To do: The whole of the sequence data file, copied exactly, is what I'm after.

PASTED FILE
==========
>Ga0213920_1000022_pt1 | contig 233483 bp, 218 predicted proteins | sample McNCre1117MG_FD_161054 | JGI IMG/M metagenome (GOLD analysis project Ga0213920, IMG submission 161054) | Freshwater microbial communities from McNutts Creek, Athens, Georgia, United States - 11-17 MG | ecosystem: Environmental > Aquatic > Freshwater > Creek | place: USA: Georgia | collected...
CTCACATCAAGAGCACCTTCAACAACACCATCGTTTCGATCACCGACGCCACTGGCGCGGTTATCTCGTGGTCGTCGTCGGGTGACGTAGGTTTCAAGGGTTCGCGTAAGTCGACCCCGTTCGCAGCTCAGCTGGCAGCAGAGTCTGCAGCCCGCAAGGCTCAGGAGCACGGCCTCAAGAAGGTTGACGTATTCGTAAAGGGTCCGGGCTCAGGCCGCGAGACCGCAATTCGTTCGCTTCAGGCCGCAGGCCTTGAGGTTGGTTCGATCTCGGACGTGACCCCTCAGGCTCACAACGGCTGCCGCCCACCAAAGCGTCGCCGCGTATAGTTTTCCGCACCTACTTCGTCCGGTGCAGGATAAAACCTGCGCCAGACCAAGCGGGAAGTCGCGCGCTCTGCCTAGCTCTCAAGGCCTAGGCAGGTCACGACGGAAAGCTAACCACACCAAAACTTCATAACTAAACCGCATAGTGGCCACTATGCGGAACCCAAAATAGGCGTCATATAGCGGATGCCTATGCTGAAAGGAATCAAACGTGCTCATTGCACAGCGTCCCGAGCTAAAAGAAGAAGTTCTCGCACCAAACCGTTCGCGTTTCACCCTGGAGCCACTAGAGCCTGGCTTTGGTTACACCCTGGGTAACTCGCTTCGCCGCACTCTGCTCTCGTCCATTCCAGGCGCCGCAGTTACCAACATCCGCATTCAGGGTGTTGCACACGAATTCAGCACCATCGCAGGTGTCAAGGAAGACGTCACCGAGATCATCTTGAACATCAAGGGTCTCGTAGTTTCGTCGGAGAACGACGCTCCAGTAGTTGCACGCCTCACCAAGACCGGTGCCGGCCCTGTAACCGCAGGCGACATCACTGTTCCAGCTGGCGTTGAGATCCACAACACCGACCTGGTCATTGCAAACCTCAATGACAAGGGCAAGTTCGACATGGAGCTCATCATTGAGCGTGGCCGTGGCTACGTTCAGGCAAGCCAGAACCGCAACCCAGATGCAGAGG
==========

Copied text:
>Ga0213920_1000022_pt1 | contig 233483 bp, 218 predicted proteins | sample McNCre1117MG_FD_161054 | JGI IMG/M metagenome (GOLD analysis project Ga0213920, IMG submission 161054) | Freshwater microbial communities from McNutts Creek, Athens, Georgia, United States - 11-17 MG | ecosystem: Environmental > Aquatic > Freshwater > Creek | place: USA: Georgia | collected...
CTCACATCAAGAGCACCTTCAACAACACCATCGTTTCGATCACCGACGCCACTGGCGCGGTTATCTCGTGGTCGTCGTCGGGTGACGTAGGTTTCAAGGGTTCGCGTAAGTCGACCCCGTTCGCAGCTCAGCTGGCAGCAGAGTCTGCAGCCCGCAAGGCTCAGGAGCACGGCCTCAAGAAGGTTGACGTATTCGTAAAGGGTCCGGGCTCAGGCCGCGAGACCGCAATTCGTTCGCTTCAGGCCGCAGGCCTTGAGGTTGGTTCGATCTCGGACGTGACCCCTCAGGCTCACAACGGCTGCCGCCCACCAAAGCGTCGCCGCGTATAGTTTTCCGCACCTACTTCGTCCGGTGCAGGATAAAACCTGCGCCAGACCAAGCGGGAAGTCGCGCGCTCTGCCTAGCTCTCAAGGCCTAGGCAGGTCACGACGGAAAGCTAACCACACCAAAACTTCATAACTAAACCGCATAGTGGCCACTATGCGGAACCCAAAATAGGCGTCATATAGCGGATGCCTATGCTGAAAGGAATCAAACGTGCTCATTGCACAGCGTCCCGAGCTAAAAGAAGAAGTTCTCGCACCAAACCGTTCGCGTTTCACCCTGGAGCCACTAGAGCCTGGCTTTGGTTACACCCTGGGTAACTCGCTTCGCCGCACTCTGCTCTCGTCCATTCCAGGCGCCGCAGTTACCAACATCCGCATTCAGGGTGTTGCACACGAATTCAGCACCATCGCAGGTGTCAAGGAAGACGTCACCGAGATCATCTTGAACATCAAGGGTCTCGTAGTTTCGTCGGAGAACGACGCTCCAGTAGTTGCACGCCTCACCAAGACCGGTGCCGGCCCTGTAACCGCAGGCGACATCACTGTTCCAGCTGGCGTTGAGATCCACAACACCGACCTGGTCATTGCAAACCTCAATGACAAGGGCAAGTTCGACATGGAGCTCATCATTGAGCGTGGCCGTGGCTACGTTCAGGCAAGCCAGAACCGCAACCCAGATGCAGAGG